Most Palestinians, Arabs and their sympathisers know all too well that turning Palestine into Israel involved a truckload of falsification, but few know the extent of the deception, or the full spectrum of the lived history that was submerged.
In “Hidden Histories”, Jerusalemite Basem L. Ra’ad takes the reader on a time and space travel that shuttles between the ancient Canaanite civilisation and occupied Palestine today, affirming the demographic and cultural continuity of the Eastern Mediterranean over successive millennia.
It is not only that Israel changed place names in order to bolster its claim to the land. The broader issue is that Western scholars and travellers viewed Palestine almost exclusively through Biblical lenses, and thus failed to see the real people and history of the region, instead contriving myths that resulted in “an idealised land and a demonised people”. (p. 15)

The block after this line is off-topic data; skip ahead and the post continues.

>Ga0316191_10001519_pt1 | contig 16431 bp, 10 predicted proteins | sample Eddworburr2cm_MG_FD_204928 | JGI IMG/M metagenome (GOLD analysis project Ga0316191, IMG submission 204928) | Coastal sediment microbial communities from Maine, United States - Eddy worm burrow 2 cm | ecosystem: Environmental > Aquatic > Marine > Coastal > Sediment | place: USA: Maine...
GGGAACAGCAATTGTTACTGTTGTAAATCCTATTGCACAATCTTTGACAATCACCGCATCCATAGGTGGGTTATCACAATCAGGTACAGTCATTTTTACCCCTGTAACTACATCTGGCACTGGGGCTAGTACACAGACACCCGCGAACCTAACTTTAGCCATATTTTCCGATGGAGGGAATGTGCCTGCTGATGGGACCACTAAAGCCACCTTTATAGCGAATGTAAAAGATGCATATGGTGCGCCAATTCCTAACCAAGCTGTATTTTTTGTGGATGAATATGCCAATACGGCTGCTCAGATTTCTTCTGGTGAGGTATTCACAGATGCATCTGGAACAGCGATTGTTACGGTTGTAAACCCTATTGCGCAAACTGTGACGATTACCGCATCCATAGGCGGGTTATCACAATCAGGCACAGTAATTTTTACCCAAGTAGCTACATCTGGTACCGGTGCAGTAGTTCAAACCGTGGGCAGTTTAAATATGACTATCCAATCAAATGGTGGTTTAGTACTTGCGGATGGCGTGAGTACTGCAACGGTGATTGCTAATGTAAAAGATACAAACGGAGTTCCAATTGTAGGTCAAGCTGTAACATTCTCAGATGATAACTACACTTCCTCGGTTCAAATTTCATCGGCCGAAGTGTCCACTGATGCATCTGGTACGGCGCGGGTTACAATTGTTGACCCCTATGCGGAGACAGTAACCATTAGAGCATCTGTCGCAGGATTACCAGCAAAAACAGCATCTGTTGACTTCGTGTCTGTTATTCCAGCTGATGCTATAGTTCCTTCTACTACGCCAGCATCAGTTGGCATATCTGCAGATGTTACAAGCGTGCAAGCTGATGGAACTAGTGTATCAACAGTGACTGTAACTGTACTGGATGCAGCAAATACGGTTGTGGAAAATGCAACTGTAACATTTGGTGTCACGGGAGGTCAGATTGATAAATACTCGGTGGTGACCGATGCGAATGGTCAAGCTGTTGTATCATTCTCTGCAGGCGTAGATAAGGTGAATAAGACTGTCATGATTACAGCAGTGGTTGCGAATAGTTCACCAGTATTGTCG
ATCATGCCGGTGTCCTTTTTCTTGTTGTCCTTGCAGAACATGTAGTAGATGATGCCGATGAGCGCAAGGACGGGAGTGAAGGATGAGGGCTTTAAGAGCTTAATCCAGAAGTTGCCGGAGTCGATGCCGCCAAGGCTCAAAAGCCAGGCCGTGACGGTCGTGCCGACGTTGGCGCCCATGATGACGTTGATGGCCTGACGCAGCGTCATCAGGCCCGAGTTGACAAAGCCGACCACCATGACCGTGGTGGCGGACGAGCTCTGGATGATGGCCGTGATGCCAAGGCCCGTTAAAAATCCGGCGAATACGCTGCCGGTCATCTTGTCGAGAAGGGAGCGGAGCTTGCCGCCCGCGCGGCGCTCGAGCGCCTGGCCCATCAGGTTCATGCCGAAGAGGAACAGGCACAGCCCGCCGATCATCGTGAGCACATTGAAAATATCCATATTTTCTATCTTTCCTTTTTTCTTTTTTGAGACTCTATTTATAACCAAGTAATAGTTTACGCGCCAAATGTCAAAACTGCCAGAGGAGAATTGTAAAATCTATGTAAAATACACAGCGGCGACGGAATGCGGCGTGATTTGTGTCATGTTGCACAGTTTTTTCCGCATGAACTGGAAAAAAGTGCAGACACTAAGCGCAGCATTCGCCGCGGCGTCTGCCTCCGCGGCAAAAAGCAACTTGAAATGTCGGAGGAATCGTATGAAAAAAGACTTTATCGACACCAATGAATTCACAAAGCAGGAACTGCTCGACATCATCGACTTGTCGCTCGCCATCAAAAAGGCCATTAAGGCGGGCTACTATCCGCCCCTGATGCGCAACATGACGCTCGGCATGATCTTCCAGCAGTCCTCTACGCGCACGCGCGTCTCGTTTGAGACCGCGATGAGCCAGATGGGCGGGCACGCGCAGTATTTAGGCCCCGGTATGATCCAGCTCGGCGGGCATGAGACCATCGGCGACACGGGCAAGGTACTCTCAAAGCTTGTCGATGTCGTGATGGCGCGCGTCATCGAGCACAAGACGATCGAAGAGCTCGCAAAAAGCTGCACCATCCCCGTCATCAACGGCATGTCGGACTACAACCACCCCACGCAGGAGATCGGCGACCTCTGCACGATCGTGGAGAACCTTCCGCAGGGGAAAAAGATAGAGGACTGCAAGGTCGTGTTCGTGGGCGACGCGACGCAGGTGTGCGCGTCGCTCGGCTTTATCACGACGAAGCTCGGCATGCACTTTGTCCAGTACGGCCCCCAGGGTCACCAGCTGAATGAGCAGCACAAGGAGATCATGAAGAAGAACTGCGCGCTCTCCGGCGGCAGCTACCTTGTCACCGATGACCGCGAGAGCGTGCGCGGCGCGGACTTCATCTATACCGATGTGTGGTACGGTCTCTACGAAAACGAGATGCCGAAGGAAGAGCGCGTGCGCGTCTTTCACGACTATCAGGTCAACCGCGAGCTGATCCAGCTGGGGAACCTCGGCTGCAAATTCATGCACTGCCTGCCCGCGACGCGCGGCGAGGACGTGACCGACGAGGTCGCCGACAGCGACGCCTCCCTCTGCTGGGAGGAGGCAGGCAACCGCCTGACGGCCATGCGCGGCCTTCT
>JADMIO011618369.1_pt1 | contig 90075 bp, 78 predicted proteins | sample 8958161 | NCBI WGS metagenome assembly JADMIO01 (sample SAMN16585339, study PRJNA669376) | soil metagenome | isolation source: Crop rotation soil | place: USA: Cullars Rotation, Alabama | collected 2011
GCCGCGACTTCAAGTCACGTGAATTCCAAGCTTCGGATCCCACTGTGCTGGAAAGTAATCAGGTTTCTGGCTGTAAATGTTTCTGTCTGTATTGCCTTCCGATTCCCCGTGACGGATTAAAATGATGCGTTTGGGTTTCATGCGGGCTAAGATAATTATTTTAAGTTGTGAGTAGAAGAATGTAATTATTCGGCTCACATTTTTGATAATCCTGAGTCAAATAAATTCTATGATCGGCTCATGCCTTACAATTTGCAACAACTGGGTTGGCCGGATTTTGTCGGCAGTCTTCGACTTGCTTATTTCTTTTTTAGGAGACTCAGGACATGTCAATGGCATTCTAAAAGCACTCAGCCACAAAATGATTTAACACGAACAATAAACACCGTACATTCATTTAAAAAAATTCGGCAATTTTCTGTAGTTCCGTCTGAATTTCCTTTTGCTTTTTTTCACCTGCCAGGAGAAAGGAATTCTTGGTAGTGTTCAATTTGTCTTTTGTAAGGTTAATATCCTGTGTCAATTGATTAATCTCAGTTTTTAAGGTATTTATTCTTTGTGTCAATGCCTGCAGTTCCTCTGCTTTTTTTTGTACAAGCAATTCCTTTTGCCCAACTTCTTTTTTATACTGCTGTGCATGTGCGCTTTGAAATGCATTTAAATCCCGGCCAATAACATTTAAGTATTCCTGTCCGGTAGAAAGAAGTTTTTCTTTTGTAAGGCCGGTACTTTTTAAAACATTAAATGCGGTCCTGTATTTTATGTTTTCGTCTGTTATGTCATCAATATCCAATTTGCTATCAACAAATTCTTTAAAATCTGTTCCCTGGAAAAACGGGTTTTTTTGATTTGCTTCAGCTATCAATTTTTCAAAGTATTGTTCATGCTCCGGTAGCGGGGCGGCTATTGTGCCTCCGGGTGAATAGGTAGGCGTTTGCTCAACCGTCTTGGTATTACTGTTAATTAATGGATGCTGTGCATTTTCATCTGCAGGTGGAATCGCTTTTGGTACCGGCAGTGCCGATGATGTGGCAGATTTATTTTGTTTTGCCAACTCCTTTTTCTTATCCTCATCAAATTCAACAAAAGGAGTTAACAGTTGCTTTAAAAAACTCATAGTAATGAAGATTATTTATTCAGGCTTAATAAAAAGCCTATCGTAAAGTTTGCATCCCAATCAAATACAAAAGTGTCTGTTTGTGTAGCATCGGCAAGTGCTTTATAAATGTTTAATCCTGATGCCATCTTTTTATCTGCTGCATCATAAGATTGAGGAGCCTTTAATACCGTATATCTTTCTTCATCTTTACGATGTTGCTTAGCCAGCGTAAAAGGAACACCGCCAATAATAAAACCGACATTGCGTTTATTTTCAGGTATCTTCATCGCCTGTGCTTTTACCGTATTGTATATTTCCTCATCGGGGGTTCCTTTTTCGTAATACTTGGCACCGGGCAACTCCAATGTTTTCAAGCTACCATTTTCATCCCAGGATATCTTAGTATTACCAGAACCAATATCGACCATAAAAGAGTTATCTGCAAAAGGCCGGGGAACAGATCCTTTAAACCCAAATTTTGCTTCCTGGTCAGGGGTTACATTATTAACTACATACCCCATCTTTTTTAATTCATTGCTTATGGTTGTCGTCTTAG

Only due to public acceptance of such mythologizing was Zionism able to succeed in colonising Palestine. “Past ignorance and now circumlocution make it possible to exploit the sacred geography common in the West until the nineteenth century as well as the fundamentalist Christian Zionism that preceded (and in many ways prepared for) the Jewish Zionist movement.” (p. 132)
“Hidden Histories” offers a powerful corrective to common understandings. It emphasizes Palestine’s long history and dispels many old and new myths – covering issues of religious origins and sacred sites, identity and self-colonization, and the retrieval of ancient heritage.
Basem L. Ra’ad is a Professor at Al-Quds University, Jerusalem. Born in Jerusalem, he received his education in Jordan, Lebanon, the U.S. and Canada, earning a Ph.D. at the University of Toronto in 1978. He has been an editor and community organiser, and taught in various countries, including Canada, Bahrain and Lebanon.
Hidden Histories: Palestine and the Eastern Mediterranean
Basem L. Ra’ad
London-New York: Pluto Press, 2010